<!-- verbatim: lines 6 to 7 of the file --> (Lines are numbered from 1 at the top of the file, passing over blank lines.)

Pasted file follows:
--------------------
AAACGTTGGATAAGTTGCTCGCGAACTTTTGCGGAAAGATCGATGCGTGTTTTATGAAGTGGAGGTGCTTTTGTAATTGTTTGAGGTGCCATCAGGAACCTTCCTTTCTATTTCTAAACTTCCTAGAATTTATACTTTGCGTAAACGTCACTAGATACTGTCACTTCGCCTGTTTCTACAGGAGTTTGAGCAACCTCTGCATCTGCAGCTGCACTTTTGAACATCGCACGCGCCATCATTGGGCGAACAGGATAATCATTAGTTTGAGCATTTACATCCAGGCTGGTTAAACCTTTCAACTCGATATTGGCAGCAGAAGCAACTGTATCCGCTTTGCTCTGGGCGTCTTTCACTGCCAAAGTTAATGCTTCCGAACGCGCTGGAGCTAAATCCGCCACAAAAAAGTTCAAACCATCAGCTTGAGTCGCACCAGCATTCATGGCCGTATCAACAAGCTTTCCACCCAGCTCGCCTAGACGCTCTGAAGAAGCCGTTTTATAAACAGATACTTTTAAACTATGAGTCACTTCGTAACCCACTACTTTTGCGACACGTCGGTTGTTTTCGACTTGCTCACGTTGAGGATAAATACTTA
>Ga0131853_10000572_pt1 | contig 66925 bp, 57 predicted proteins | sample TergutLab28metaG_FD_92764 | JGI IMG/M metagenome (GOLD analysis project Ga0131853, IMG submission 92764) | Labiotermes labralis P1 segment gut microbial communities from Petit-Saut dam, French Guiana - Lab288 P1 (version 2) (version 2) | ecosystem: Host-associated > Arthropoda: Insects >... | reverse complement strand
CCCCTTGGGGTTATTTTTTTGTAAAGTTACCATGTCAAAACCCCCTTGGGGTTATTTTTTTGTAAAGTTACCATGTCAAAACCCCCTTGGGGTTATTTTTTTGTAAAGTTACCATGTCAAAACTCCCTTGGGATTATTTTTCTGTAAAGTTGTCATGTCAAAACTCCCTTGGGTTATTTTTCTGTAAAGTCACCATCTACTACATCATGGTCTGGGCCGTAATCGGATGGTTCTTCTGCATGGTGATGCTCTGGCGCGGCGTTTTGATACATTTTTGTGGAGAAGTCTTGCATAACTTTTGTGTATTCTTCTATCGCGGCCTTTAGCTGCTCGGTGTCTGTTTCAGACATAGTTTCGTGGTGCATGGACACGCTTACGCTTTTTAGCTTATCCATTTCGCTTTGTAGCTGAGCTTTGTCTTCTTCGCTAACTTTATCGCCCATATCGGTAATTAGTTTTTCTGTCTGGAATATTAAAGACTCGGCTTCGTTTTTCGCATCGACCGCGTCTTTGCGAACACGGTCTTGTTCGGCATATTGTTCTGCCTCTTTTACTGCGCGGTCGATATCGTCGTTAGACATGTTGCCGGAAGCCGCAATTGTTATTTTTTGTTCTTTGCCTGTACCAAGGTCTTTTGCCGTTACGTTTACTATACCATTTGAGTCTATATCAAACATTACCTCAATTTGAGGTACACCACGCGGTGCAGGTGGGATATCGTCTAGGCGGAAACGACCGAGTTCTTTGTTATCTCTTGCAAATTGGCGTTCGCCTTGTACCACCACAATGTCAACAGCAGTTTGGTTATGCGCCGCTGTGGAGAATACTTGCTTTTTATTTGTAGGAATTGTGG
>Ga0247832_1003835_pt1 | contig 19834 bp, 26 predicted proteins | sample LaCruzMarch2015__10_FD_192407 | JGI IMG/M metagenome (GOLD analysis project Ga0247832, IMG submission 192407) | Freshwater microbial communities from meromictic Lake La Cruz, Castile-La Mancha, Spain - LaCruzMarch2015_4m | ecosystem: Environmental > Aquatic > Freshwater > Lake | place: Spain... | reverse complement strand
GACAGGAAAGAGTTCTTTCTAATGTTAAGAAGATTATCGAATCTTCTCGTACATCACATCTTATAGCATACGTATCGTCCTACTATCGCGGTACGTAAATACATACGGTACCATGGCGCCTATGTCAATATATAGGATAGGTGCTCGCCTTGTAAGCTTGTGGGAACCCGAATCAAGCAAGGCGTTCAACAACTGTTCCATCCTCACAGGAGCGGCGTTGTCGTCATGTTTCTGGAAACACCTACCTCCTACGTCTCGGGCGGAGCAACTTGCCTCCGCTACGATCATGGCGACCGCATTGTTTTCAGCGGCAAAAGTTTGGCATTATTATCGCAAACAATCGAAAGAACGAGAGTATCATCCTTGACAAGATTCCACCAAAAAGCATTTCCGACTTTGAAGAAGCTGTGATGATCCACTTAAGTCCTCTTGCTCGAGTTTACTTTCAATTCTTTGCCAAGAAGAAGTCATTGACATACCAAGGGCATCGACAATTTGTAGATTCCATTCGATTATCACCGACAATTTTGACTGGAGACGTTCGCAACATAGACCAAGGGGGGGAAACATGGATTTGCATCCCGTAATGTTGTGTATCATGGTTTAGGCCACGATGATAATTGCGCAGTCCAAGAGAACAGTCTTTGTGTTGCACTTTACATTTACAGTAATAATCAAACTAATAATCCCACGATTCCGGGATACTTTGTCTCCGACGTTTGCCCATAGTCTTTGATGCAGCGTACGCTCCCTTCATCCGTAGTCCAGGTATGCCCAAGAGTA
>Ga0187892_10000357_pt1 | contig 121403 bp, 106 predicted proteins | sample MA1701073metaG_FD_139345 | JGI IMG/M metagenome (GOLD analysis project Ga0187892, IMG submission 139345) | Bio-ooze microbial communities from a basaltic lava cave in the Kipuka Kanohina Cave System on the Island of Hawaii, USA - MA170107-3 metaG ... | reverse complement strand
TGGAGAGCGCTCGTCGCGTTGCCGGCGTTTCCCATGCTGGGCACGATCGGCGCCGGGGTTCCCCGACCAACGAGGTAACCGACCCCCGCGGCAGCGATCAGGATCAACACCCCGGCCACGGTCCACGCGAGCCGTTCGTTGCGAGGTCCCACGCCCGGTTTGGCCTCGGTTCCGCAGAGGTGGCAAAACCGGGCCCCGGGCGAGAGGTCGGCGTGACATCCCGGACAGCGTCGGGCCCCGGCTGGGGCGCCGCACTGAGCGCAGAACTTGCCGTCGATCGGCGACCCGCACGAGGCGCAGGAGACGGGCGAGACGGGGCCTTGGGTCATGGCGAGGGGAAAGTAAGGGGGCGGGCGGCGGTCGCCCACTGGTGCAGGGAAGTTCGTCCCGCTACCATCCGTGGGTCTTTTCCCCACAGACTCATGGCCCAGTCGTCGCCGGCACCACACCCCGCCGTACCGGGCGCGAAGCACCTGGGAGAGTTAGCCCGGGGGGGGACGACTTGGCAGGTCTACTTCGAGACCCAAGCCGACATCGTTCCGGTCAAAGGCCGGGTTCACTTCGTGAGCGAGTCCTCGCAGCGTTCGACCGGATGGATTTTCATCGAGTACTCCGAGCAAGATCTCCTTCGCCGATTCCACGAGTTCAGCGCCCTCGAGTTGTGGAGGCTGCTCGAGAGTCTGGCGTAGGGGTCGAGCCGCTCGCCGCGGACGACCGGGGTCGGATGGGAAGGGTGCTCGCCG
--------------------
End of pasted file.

>Ga0187892_10000357_pt1 | contig 121403 bp, 106 predicted proteins | sample MA1701073metaG_FD_139345 | JGI IMG/M metagenome (GOLD analysis project Ga0187892, IMG submission 139345) | Bio-ooze microbial communities from a basaltic lava cave in the Kipuka Kanohina Cave System on the Island of Hawaii, USA - MA170107-3 metaG ... | reverse complement strand
TGGAGAGCGCTCGTCGCGTTGCCGGCGTTTCCCATGCTGGGCACGATCGGCGCCGGGGTTCCCCGACCAACGAGGTAACCGACCCCCGCGGCAGCGATCAGGATCAACACCCCGGCCACGGTCCACGCGAGCCGTTCGTTGCGAGGTCCCACGCCCGGTTTGGCCTCGGTTCCGCAGAGGTGGCAAAACCGGGCCCCGGGCGAGAGGTCGGCGTGACATCCCGGACAGCGTCGGGCCCCGGCTGGGGCGCCGCACTGAGCGCAGAACTTGCCGTCGATCGGCGACCCGCACGAGGCGCAGGAGACGGGCGAGACGGGGCCTTGGGTCATGGCGAGGGGAAAGTAAGGGGGCGGGCGGCGGTCGCCCACTGGTGCAGGGAAGTTCGTCCCGCTACCATCCGTGGGTCTTTTCCCCACAGACTCATGGCCCAGTCGTCGCCGGCACCACACCCCGCCGTACCGGGCGCGAAGCACCTGGGAGAGTTAGCCCGGGGGGGGACGACTTGGCAGGTCTACTTCGAGACCCAAGCCGACATCGTTCCGGTCAAAGGCCGGGTTCACTTCGTGAGCGAGTCCTCGCAGCGTTCGACCGGATGGATTTTCATCGAGTACTCCGAGCAAGATCTCCTTCGCCGATTCCACGAGTTCAGCGCCCTCGAGTTGTGGAGGCTGCTCGAGAGTCTGGCGTAGGGGTCGAGCCGCTCGCCGCGGACGACCGGGGTCGGATGGGAAGGGTGCTCGCCG